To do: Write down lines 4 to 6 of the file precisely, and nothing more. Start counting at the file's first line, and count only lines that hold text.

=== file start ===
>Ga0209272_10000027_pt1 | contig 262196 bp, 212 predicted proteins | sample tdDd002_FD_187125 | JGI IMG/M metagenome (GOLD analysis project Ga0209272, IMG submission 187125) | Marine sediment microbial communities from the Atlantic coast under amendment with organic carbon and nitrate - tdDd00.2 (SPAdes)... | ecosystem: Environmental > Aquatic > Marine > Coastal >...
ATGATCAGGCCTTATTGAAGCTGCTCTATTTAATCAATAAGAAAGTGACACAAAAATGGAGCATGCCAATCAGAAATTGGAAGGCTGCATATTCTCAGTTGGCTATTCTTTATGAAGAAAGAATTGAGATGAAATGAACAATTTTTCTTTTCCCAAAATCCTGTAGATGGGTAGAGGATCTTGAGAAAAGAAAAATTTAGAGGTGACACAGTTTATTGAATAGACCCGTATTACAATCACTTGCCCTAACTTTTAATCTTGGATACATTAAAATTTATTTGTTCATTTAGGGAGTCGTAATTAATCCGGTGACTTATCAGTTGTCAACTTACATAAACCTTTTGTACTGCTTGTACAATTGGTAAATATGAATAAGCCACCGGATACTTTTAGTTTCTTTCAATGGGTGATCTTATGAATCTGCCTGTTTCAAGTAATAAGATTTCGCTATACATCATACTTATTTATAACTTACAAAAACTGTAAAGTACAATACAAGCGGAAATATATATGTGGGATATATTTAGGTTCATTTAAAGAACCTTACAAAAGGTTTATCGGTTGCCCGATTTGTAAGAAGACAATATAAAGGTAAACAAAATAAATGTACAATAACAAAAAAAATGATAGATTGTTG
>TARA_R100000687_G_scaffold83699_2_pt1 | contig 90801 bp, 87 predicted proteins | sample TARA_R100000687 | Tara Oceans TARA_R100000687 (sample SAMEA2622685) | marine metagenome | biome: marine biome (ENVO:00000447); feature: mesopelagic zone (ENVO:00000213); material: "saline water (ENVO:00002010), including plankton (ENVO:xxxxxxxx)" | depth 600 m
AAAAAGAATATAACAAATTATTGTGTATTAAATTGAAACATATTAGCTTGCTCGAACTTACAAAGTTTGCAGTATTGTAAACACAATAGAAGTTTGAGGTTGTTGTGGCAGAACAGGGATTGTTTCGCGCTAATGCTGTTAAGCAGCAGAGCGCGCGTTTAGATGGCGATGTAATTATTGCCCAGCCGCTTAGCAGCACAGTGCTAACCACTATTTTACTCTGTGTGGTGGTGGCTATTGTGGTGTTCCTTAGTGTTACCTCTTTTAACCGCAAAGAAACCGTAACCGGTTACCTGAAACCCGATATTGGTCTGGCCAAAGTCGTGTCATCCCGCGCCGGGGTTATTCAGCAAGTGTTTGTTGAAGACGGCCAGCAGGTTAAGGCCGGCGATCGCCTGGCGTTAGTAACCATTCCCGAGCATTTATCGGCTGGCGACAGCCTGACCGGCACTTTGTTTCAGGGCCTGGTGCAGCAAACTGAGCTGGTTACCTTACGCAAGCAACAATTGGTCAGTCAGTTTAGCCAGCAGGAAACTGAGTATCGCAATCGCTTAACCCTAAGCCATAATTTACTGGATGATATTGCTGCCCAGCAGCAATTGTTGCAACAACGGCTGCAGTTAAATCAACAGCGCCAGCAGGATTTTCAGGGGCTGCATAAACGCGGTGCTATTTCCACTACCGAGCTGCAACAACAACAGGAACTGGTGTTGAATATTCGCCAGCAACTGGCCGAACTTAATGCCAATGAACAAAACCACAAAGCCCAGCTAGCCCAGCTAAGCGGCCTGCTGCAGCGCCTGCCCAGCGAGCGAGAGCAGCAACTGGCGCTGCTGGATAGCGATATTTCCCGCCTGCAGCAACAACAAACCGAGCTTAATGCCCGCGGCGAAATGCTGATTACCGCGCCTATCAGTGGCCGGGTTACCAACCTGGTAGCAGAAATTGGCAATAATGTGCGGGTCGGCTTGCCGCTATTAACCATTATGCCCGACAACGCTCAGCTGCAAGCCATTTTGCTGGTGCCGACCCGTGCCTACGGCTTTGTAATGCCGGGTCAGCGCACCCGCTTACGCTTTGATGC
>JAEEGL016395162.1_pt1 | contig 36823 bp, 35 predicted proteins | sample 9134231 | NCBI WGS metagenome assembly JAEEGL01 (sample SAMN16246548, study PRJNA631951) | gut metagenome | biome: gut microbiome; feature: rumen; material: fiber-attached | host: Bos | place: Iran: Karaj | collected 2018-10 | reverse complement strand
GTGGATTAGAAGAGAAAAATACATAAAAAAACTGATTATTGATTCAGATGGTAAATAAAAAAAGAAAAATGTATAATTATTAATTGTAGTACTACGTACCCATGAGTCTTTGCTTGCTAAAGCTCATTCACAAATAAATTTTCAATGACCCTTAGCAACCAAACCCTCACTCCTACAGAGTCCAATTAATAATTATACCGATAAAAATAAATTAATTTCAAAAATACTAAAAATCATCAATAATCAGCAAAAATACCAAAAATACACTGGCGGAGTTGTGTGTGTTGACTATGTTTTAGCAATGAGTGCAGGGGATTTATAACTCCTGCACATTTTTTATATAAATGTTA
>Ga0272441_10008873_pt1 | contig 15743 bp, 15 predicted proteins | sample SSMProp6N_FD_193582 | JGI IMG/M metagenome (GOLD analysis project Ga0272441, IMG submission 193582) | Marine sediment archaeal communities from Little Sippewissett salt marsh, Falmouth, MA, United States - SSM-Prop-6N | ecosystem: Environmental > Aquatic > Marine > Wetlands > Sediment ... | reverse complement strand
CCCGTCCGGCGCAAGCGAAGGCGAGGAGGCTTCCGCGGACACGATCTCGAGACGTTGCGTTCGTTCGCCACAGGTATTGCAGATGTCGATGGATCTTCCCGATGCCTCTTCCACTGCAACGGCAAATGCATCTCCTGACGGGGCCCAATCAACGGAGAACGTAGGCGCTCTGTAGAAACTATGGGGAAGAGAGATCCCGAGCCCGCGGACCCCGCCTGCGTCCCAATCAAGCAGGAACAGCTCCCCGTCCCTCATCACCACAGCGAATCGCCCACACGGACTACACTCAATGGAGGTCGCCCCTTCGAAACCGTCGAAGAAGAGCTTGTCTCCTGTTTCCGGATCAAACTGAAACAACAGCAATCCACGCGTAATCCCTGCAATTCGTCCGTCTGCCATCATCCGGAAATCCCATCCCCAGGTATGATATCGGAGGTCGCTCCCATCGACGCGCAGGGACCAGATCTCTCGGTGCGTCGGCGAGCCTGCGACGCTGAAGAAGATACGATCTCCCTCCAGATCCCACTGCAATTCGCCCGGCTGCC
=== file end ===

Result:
AAAAAGAATATAACAAATTATTGTGTATTAAATTGAAACATATTAGCTTGCTCGAACTTACAAAGTTTGCAGTATTGTAAACACAATAGAAGTTTGAGGTTGTTGTGGCAGAACAGGGATTGTTTCGCGCTAATGCTGTTAAGCAGCAGAGCGCGCGTTTAGATGGCGATGTAATTATTGCCCAGCCGCTTAGCAGCACAGTGCTAACCACTATTTTACTCTGTGTGGTGGTGGCTATTGTGGTGTTCCTTAGTGTTACCTCTTTTAACCGCAAAGAAACCGTAACCGGTTACCTGAAACCCGATATTGGTCTGGCCAAAGTCGTGTCATCCCGCGCCGGGGTTATTCAGCAAGTGTTTGTTGAAGACGGCCAGCAGGTTAAGGCCGGCGATCGCCTGGCGTTAGTAACCATTCCCGAGCATTTATCGGCTGGCGACAGCCTGACCGGCACTTTGTTTCAGGGCCTGGTGCAGCAAACTGAGCTGGTTACCTTACGCAAGCAACAATTGGTCAGTCAGTTTAGCCAGCAGGAAACTGAGTATCGCAATCGCTTAACCCTAAGCCATAATTTACTGGATGATATTGCTGCCCAGCAGCAATTGTTGCAACAACGGCTGCAGTTAAATCAACAGCGCCAGCAGGATTTTCAGGGGCTGCATAAACGCGGTGCTATTTCCACTACCGAGCTGCAACAACAACAGGAACTGGTGTTGAATATTCGCCAGCAACTGGCCGAACTTAATGCCAATGAACAAAACCACAAAGCCCAGCTAGCCCAGCTAAGCGGCCTGCTGCAGCGCCTGCCCAGCGAGCGAGAGCAGCAACTGGCGCTGCTGGATAGCGATATTTCCCGCCTGCAGCAACAACAAACCGAGCTTAATGCCCGCGGCGAAATGCTGATTACCGCGCCTATCAGTGGCCGGGTTACCAACCTGGTAGCAGAAATTGGCAATAATGTGCGGGTCGGCTTGCCGCTATTAACCATTATGCCCGACAACGCTCAGCTGCAAGCCATTTTGCTGGTGCCGACCCGTGCCTACGGCTTTGTAATGCCGGGTCAGCGCACCCGCTTACGCTTTGATGC
>JAEEGL016395162.1_pt1 | contig 36823 bp, 35 predicted proteins | sample 9134231 | NCBI WGS metagenome assembly JAEEGL01 (sample SAMN16246548, study PRJNA631951) | gut metagenome | biome: gut microbiome; feature: rumen; material: fiber-attached | host: Bos | place: Iran: Karaj | collected 2018-10 | reverse complement strand
GTGGATTAGAAGAGAAAAATACATAAAAAAACTGATTATTGATTCAGATGGTAAATAAAAAAAGAAAAATGTATAATTATTAATTGTAGTACTACGTACCCATGAGTCTTTGCTTGCTAAAGCTCATTCACAAATAAATTTTCAATGACCCTTAGCAACCAAACCCTCACTCCTACAGAGTCCAATTAATAATTATACCGATAAAAATAAATTAATTTCAAAAATACTAAAAATCATCAATAATCAGCAAAAATACCAAAAATACACTGGCGGAGTTGTGTGTGTTGACTATGTTTTAGCAATGAGTGCAGGGGATTTATAACTCCTGCACATTTTTTATATAAATGTTA